Determining the role of mechanical stimuli in blood-brain barrier opening
The blood-brain barrier (BBB) shields the brain from potentially harmful substances and forms a vital separation layer between the cerebral compartment and the circulatory system. While its integrity is essential to sustaining cerebral homeostasis and for brain survival, it also inhibits the transfer of most large molecules, thus severely limiting the usability of systemically administered drugs.
A treatment using microbubbles (MBs) in combination with focused ultrasound (FUS) has been proposed [1, 2] to bypass the BBB in a non-invasive, transient and spatially confined way. The comportment of these MBs inside capillary blood vessels when exposed to FUS has been studied by means of computational modeling (Figure 1). Numerical results [3, 4] indicate a significant increase in wall shear stress (WSS) and pressure as well as their respective spatial gradients in the affected vasculature. The goal of this project is the experimental assessment of bio-mechanical effect of such loading in an in-vitro BBB model.
The plan is to design and set up an experiment which is capable of monitoring the change of BBB permeability due to exposure to high frequency mechanical stresses. This setup consists of an in-vitro cerebral endothelial cell layer (Figure. 2), utilities to create oscillating WSS and pressure stimuli and assets to monitor the permeability of the BBB and measure the applied mechanical stresses (Figure. 3). The impacts of pressure, WSS and their respective spatial gradients will be separated in order to identify the most prominent factor. The final system should allow for microscopic visualization of BBB permeability and relate it to the magnitude and type of applied mechanical stimuli.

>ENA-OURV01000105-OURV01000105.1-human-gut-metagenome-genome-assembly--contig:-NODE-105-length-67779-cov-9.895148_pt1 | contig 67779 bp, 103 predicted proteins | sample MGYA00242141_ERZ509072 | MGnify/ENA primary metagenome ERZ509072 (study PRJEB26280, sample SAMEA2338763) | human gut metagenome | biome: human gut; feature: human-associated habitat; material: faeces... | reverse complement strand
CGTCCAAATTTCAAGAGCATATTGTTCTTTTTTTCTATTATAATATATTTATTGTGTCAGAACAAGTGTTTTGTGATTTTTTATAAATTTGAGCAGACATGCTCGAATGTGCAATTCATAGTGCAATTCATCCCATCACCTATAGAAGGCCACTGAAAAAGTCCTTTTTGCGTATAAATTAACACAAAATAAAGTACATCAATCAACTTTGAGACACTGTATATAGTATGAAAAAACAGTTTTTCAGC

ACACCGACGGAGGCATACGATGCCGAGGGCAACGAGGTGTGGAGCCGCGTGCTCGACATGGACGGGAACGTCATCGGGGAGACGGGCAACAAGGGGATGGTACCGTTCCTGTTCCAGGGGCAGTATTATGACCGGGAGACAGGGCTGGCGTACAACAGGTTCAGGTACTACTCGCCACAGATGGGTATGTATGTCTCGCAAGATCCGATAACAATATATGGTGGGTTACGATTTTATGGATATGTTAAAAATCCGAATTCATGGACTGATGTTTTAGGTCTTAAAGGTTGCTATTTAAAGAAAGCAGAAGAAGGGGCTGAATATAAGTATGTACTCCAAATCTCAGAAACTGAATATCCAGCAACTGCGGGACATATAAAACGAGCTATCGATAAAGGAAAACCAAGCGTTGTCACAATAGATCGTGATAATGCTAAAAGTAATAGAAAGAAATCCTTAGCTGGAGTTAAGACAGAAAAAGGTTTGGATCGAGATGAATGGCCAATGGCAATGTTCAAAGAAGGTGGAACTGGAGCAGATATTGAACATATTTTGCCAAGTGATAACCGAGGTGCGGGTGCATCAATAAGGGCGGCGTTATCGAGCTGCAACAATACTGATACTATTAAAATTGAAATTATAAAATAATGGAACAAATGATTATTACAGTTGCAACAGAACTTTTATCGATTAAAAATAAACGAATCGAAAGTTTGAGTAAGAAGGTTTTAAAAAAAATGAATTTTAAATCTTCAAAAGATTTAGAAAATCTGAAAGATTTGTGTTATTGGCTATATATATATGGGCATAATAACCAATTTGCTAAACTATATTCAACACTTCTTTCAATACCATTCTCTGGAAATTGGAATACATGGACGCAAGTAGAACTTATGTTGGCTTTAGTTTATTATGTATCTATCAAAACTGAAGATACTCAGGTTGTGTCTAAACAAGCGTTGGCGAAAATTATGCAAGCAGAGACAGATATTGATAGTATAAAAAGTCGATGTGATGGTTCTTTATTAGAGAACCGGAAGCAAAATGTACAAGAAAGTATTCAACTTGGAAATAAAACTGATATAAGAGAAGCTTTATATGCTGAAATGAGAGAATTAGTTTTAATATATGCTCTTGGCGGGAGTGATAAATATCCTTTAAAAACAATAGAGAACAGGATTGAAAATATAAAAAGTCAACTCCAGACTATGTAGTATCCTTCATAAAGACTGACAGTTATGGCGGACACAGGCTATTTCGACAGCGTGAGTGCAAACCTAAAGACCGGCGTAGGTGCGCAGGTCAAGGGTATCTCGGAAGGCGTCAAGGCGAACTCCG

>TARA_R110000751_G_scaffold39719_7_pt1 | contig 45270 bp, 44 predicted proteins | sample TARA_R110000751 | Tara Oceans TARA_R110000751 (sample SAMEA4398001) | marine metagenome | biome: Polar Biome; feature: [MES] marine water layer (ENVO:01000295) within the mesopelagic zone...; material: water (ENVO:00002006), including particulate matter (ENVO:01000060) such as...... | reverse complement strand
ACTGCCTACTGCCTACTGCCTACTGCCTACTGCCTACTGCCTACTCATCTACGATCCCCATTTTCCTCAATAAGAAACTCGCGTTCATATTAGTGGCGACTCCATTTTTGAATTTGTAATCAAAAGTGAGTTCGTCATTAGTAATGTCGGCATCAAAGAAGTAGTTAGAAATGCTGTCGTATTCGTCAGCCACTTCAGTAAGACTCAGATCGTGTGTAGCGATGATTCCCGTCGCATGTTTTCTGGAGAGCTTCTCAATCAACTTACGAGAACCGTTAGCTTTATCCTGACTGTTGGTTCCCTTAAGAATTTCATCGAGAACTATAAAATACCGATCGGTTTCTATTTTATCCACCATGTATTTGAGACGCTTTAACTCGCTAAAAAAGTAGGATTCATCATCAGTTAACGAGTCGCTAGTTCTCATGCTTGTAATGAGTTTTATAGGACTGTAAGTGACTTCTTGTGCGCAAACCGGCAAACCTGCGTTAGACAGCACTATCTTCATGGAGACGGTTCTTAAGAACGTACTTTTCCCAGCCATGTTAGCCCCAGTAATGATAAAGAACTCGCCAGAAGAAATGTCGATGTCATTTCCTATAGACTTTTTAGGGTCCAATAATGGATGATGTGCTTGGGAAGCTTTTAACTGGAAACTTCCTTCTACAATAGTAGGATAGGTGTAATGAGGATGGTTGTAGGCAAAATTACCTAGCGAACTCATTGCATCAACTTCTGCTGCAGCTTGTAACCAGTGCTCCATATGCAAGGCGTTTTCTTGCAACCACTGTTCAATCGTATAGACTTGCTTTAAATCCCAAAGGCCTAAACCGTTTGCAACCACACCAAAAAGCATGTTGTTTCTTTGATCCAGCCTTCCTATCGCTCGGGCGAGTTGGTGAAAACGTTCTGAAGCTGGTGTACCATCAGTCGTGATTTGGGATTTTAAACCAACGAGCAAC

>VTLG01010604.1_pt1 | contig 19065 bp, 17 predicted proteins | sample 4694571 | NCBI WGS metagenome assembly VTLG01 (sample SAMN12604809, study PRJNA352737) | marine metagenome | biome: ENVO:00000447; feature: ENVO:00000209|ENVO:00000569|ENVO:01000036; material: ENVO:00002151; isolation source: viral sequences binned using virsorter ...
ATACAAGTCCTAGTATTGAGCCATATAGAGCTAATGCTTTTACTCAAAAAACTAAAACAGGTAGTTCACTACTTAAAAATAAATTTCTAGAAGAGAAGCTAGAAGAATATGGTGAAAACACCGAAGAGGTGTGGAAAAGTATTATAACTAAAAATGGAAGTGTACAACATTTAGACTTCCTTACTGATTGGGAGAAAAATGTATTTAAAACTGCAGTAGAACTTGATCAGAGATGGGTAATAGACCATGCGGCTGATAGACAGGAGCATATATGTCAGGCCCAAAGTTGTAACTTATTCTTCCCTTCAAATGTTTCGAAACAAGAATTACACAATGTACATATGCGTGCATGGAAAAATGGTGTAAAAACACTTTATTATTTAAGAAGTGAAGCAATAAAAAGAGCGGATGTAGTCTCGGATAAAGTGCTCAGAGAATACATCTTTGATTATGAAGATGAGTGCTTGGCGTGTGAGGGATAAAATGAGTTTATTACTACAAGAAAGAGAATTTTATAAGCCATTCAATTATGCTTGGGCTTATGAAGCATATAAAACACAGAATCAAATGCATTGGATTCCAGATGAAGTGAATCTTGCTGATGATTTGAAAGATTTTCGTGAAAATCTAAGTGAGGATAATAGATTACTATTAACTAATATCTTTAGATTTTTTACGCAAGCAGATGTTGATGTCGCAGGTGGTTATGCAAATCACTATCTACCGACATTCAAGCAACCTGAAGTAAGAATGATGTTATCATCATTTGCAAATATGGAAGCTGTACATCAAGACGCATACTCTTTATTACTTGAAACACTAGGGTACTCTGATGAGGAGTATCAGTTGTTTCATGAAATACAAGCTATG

This project brings together competences in cell-biology, bio-chemistry, micro-engineering and physics and will serve to advance the knowledge about the process of mechanically induced BBB opening.
Over the course of this Master Thesis Sabrina successfully designed and built the experimental setup which is now being further developed and tested by Miles Aron.
- Hynynen K. Ultrasound for drug and gene delivery to the brain Adv. Drug Delivery. Rev. 60 1209-17 (2008)
- McDannold N et al. Targeted disruption of the blood-brain barrier with focused ultrasound: association with cavitation activity Phys. Med. Biol. 51 793-807 (2006)
- Wiedemair W et al. On ultrasound-induced microbubble oscillation in a capillary blood vessel and its implications for the blood-brain barrier Phys. Med. Biol. 57 1019-45 (2012)
- Hosseinkhah N et al. A three-dimensional model of an ultrasound contrast agent gas bubble and its mechanical effects on microvessels Phys. Med. Biol. 57 785-808 (2012)
Student: Sabrina Frey
Supervisors: Wolfgang Wiedemair, Prof. Dr. Vartan Kurtcuoglu
Contact: For detailed information please contact Vartan Kurtcuoglu, firstname.lastname@example.org, +41 44 635 50 55
Start: 7th of October 2013
End: 6th of April 2014
Duration: 6 months